Despite studies that consistently point to discrimination as the cause for disproportionately harsh discipline on students of color, a National Review Online article falsely suggested that unrelated black crime rates and "family breakdown" are to blame.
On March 21, the U.S. Department of Education Office for Civil Rights released new data, including this snapshot on school discipline which found "disproportionately high suspension/expulsion rates for students of color."
In a March 24 post, NRO's Heather Mac Donald criticized the Department of Education study for highlighting the racial disparity in school discipline, claiming without evidence that the black crime rate, not discrimination, "explains the school-suspension rate":
Black males between the ages of 14 and 17 commit homicide at ten times the rate of white and Hispanic males of the same age combined. Given such high crime rates, what do the civil-rights advocates and the Obama administration think is going on in the classroom -- docile obedience and strict self-discipline? In fact, the same weak impulse control that leads to such high crime rates among young black males inevitably means more disruptive behavior in school.
Mac Donald proceeded to discuss the recent story of a 14-year-old who opened fire on a New York bus, asking, "Did anyone doubt the race of the killer, even though the media did not disclose it?" She concluded her piece blaming "family breakdown" as another factor behind student behavior that leads to the disparities in discipline among children of different races, calling it "common sense that black students are more likely to be disruptive":
None of the federal studies mention or control for single-parent households, of course. Instead, we are supposed to believe that well-meaning teachers, who have spent their entire time in ed school steeped in the doctrine of "white privilege" and who are among the most liberal segments of the workforce, suddenly become bigots once in the classroom and begin arbitrarily suspending pacific black children out of racial bias ... Given the black-white crime disparities, it is equally common sense that black students are more likely to be disruptive in class as well.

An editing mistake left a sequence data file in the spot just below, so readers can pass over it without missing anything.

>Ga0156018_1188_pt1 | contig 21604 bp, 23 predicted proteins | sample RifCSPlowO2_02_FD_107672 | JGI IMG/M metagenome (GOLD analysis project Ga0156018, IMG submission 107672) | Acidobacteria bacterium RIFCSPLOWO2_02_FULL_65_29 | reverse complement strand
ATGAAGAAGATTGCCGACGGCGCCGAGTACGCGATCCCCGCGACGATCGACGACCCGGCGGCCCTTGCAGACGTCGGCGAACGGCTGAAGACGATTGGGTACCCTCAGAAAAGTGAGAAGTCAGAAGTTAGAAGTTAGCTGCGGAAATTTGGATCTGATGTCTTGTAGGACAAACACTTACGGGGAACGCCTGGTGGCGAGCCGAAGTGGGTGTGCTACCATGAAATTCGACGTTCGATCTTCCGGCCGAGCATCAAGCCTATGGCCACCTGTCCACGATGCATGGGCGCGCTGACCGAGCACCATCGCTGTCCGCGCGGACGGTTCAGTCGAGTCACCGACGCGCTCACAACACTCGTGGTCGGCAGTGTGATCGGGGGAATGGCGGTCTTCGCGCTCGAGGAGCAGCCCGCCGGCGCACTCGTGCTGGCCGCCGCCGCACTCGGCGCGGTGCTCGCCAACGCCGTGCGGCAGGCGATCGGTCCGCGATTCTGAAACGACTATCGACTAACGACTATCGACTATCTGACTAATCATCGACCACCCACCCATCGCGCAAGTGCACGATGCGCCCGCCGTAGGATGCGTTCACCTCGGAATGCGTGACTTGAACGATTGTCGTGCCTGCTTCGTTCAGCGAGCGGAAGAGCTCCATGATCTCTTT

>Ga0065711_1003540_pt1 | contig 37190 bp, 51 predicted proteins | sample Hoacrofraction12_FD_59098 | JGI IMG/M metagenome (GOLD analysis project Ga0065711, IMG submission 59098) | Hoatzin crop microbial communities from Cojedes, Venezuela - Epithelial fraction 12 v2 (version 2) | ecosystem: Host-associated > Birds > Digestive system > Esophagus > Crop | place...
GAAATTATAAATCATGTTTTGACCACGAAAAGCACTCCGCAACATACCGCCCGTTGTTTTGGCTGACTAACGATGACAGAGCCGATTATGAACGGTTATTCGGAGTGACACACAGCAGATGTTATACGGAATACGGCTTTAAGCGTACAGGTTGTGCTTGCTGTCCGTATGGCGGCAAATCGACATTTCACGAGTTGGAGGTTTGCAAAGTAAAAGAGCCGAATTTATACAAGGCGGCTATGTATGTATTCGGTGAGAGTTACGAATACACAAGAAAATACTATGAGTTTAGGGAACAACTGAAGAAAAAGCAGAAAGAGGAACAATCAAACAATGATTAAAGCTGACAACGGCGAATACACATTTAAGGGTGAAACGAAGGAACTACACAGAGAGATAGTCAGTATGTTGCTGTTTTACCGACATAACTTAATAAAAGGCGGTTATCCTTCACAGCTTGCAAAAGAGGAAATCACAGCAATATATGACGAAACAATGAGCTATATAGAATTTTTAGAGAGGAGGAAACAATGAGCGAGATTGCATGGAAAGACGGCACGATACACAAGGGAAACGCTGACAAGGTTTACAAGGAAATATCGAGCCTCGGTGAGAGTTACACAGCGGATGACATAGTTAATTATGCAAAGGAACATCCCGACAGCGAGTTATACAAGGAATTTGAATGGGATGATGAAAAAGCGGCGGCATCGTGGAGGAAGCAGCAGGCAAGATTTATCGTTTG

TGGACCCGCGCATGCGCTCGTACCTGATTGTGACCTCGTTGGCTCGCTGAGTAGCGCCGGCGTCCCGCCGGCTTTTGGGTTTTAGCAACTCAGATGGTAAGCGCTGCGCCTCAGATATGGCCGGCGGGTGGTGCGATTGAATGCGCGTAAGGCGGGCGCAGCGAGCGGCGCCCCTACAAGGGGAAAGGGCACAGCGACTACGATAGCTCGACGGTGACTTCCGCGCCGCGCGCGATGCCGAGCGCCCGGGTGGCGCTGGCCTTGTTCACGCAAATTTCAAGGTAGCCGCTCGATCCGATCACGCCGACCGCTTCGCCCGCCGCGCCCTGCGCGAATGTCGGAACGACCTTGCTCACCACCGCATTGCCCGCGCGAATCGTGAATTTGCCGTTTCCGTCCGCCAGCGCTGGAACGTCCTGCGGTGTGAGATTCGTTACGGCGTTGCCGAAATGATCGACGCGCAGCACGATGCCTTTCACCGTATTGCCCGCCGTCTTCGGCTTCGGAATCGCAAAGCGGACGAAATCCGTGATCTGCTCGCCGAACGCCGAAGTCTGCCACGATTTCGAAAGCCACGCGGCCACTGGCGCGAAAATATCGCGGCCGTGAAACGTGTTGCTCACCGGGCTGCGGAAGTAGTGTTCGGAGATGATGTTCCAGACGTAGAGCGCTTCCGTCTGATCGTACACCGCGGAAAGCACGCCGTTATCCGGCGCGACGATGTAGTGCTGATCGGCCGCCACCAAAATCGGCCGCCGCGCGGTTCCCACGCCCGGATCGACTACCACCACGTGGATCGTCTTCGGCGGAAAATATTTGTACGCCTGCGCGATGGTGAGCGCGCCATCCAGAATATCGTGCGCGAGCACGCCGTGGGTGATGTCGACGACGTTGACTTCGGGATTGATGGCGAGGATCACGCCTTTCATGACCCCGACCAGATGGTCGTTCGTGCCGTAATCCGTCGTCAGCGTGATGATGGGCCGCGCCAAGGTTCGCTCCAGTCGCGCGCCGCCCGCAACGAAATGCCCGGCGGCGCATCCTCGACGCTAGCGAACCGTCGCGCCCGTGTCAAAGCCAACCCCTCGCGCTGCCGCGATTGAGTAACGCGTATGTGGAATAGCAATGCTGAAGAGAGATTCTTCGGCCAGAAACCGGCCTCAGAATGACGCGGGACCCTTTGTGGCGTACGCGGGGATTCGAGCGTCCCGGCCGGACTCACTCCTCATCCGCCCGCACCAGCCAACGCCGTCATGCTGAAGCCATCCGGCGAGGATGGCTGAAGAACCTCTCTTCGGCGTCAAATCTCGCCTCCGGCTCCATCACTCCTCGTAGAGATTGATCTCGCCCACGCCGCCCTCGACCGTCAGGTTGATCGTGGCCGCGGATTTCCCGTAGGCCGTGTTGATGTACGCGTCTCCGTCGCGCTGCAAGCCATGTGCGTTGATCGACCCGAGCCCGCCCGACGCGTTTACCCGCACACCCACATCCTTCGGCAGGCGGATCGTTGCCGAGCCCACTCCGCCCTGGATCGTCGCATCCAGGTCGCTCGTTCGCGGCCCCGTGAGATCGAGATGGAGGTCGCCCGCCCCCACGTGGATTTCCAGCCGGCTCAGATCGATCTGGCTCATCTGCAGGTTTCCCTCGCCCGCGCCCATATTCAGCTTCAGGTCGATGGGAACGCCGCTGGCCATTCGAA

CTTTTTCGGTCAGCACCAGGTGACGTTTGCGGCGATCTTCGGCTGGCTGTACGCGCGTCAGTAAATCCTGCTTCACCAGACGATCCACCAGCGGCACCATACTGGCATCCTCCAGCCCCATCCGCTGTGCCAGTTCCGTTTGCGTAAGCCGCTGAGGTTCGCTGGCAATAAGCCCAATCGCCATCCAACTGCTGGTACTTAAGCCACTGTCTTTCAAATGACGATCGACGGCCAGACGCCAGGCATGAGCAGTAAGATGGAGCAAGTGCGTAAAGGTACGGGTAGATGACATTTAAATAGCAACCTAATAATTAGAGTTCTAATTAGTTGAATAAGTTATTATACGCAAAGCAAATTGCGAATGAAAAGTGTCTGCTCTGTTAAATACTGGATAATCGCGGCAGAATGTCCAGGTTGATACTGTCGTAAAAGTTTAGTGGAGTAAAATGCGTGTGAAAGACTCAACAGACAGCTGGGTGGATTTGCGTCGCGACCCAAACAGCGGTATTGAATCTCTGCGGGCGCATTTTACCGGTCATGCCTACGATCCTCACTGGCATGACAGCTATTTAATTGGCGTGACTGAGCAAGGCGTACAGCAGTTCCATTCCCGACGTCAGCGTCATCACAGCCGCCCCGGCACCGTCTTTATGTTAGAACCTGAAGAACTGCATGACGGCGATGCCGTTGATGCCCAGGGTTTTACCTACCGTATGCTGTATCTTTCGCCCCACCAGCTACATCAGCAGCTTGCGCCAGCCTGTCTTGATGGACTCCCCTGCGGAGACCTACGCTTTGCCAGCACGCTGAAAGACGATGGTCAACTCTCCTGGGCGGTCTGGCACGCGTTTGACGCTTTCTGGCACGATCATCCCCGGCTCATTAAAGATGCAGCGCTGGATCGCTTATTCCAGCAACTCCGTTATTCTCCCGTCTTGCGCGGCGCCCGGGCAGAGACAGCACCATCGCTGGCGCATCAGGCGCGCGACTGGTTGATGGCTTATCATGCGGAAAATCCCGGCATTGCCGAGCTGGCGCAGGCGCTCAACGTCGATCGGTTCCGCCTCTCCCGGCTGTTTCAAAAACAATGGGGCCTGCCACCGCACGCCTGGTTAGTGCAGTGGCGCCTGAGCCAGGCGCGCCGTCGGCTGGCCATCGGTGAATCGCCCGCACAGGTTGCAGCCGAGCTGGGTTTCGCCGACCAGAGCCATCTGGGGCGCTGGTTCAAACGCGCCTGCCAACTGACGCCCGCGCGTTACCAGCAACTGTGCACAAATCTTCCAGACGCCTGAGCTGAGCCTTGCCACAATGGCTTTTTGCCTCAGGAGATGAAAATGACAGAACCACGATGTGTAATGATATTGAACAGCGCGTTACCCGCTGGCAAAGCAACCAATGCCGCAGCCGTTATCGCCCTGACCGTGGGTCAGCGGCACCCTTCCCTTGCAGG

The refusal to take student behavior and family breakdown into account in interpreting student discipline rates means that more millions of taxpayer dollars will be wasted suing hapless school districts for phantom racism and sending teachers and administrators back to anti-racism training. The advocacy and anti-bias training complex cleans up, while the root cause of student misbehavior still goes unaddressed.
Despite Mac Donald's claims, experts and studies find discrimination as a cause of the racial disparity in school discipline. The Atlanta Journal-Constitution reported that research shows "[e]ven when they commit the exact same offense as white students, black students suffer more severe consequences," and the Education Department's snapshot showed similar discipline disparities even between students with disabilities, finding "[b]lack students represent 19% of students with disabilities served by [the Integrated Disability Education and Awareness Program], but 36% of these students who are subject to mechanical restraint."
A Wall Street Journal op-ed advocated for police around the country to use New York City's "stop-and-frisk" policy as a model, which has no proven evidence of reducing crime rates and has historically targeted racial minorities.
Stop-and-frisk, the controversial policy which allows police officers to stop and search individuals they consider to be suspicious, is currently under review in the case Floyd v. New York. The New York Police Department has conducted more than four million stops since 2002, and according to a New York Times editorial, a federal judge "noted that nearly 90 percent of the time the police found no criminal behavior." The suit charges the NYPD with illegally detaining these individuals "not because of suspicious behavior but because of their race."